The second object bearing the name of Khufu is one of the two terracotta standing statues of a lion goddess, both of which measure 1 m in height, depicting the goddess wearing a sheath dress. The Horus name of Khufu is inscribed on the right side of the back pillar of the statue which has both hands outstretched. Presumably, the Horus name of Khufu refers to a small figure of a child king to the right side of the lion goddess. The figure to the left side of the lion goddess seems to have been added later, since this figure is inscribed with the name of Pepy I on its base.
     In 2002, excavations on the southeastern slope revealed a massive layered stone structure probably built around the Third Dynasty and a shaft leading to two chambers to the east and west respectively. The construction technique of the layered stone structure is reminiscence of that of the Third Dynasty Step Pyramid of Djoser. Excavations in the east chamber of the shaft yielded a number of votive objects dating to the Early Dynastic Period and early Old Kingdom. The chamber seems to have been reused in the Middle Kingdom since objects from the Middle Kingdom were uncovered in the same chamber as original context and another entrance and its forecourt appears to have been dug from the south in the same period. From 2004 to 2007, we have excavated the area on the western slope of the outcrop, yielding a number of objects originated from the summit which include the Eighteenth Dynasty pottery and faience amulets from the Late Period.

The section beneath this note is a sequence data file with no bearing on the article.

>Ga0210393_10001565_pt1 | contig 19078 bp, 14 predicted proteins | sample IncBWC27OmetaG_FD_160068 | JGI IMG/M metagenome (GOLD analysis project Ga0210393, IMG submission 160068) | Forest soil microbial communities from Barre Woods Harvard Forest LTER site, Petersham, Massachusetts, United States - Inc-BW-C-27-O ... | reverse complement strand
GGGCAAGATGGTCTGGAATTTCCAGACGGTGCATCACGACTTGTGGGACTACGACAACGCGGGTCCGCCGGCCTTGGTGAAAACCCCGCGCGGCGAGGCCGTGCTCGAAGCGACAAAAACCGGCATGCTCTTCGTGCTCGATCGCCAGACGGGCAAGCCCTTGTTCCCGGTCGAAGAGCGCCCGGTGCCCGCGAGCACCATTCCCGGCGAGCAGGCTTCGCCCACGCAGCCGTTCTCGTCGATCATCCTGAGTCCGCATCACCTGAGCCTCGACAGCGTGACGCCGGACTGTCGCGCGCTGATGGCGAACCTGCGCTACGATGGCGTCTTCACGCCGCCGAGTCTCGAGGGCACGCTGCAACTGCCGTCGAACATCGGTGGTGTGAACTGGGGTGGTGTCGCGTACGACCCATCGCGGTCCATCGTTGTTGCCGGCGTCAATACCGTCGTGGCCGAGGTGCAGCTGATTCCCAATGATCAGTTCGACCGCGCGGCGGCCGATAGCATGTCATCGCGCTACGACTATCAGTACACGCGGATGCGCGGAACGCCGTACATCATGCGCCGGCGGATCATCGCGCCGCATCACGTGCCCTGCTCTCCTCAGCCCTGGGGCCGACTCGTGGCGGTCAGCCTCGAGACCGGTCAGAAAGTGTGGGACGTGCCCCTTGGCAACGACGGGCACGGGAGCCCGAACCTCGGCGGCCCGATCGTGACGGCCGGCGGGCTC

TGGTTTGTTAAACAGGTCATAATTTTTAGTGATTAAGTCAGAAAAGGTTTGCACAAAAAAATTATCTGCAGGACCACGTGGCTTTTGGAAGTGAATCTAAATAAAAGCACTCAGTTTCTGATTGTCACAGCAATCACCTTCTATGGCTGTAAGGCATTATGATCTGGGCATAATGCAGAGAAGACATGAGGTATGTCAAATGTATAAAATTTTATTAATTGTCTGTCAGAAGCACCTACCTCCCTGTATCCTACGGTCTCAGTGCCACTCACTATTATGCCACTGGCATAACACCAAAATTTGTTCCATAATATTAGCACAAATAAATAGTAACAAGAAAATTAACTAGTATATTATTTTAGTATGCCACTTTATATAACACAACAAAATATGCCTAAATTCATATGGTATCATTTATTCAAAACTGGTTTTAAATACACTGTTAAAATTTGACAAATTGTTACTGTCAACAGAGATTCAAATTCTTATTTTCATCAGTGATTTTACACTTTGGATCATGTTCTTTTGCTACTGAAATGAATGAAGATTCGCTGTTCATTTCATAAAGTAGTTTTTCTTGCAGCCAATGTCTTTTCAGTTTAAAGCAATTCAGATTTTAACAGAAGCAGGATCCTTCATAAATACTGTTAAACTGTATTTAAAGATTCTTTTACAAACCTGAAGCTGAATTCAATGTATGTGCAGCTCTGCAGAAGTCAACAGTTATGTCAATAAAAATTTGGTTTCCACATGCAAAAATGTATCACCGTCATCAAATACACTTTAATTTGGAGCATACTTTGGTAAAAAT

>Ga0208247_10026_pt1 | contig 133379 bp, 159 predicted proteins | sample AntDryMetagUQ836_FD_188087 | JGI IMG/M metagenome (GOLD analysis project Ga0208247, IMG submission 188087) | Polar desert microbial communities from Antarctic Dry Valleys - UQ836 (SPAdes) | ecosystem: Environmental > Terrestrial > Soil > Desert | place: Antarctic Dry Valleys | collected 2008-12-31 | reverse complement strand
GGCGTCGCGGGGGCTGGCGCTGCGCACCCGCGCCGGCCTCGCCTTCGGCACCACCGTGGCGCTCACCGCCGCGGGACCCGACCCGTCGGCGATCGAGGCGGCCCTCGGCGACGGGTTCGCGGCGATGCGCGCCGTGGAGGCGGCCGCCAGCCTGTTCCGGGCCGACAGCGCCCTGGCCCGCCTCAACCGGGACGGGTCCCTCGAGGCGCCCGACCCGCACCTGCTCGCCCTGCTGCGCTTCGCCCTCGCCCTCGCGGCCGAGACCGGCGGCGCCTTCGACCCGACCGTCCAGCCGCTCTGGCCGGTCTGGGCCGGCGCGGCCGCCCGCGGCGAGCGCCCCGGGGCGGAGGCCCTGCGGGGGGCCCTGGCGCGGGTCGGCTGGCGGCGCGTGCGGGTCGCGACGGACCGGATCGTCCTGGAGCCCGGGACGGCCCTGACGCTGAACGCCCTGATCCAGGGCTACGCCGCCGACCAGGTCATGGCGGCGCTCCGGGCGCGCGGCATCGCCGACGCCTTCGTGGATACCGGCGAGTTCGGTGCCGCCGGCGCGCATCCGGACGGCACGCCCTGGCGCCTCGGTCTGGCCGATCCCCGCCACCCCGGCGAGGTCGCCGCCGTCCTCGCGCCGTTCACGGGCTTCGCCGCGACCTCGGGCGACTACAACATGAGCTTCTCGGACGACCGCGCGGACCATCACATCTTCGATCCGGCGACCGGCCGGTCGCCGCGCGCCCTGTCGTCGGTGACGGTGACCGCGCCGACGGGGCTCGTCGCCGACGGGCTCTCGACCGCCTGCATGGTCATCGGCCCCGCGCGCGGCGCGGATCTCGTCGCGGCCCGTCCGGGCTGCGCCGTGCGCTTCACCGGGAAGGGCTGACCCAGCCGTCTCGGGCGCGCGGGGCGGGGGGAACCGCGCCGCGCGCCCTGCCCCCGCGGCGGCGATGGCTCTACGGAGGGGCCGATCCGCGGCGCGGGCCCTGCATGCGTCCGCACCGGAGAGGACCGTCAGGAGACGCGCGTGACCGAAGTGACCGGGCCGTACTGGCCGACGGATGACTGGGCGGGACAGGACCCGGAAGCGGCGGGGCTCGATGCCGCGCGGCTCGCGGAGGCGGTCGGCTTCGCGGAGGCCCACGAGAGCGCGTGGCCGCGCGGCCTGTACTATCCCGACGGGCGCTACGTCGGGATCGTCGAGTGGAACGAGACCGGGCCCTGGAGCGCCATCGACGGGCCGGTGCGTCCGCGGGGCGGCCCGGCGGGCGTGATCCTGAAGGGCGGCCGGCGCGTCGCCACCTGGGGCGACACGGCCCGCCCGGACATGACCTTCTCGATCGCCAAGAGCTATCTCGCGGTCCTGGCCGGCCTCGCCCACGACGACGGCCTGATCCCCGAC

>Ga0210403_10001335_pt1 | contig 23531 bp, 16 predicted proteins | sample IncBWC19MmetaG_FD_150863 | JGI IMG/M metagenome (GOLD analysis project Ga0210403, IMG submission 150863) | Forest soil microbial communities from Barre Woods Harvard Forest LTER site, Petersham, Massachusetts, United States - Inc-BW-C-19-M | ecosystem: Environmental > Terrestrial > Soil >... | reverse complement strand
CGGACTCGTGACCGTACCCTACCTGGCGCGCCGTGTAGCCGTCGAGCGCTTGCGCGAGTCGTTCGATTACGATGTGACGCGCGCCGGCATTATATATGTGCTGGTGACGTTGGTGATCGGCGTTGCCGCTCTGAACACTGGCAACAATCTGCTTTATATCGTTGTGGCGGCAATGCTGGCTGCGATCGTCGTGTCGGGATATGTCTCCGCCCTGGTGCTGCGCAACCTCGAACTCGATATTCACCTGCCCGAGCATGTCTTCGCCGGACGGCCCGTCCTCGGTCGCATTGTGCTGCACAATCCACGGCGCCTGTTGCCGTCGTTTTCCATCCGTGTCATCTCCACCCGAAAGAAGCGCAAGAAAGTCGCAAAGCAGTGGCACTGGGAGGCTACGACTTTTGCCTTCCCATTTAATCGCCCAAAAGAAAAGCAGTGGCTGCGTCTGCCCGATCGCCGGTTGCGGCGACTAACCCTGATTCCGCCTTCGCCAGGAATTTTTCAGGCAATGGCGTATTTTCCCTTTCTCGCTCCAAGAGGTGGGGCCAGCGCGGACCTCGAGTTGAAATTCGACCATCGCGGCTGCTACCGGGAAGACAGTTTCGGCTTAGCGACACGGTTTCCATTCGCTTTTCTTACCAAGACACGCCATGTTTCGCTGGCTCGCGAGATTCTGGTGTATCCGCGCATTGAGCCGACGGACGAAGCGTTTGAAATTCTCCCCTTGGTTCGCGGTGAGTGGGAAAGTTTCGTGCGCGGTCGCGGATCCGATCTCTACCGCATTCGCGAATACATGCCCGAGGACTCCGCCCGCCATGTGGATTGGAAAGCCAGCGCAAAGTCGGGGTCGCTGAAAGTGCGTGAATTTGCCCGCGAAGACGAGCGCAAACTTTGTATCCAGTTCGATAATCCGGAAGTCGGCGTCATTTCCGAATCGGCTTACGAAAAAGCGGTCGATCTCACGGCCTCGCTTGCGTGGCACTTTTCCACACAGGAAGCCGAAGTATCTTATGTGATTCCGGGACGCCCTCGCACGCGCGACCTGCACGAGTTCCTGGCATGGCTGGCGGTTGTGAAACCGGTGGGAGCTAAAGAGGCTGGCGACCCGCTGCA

Statues made of clay and terracotta

layered stone structure

East chamber of the shaft behind
the layered stone structure

Rock-cut chamber (AKT01)

3. An intact multiple burial

In 2003 season, excavation revealed an intact multiple burial of 11 persons dating to the late Second Intermediate Period and beginning of the Eighteenth Dynasty. The intact multiple burial was found beside a huge rock about 10m to the south-west of the shaft of the substructure of the layered stone structure, and have been placed in a recess in a tafl embankment, apparently surrounded by small blocks and pebbles. The nice bodies inside the coffin were wrapped in shrouds and had been piled up but in an organized manner. The rectangular coffin has a vaulted lid of the traditional pr-nw type. The coffin is constructed using the technique particularly characteristics in coffins dating from the Second Intermediate Period to the early Eighteenth Dynasty. Objects found inside the coffin included a cowroid, beads made of glass and precious stones, bronze earrings, and two intact pots. Two poor surface burials in reed mats beside the coffin were furnished with a scarab, a wooden stick, bronze objects, beads and some pottery jars. The scarab is made of steatite, with its undersurface showing a continuous cable border pattern with an inscription at the center whose parallels can be found in the Hyksos period. It is likely that this multiple burial dates from the very end of the Second Intermediate Period to the beginning of the Eighteenth Dynasty. The question still remains, however, as to why these people were buried in an area of the necropolis so remote from the main cemetery at Saqqara in that period.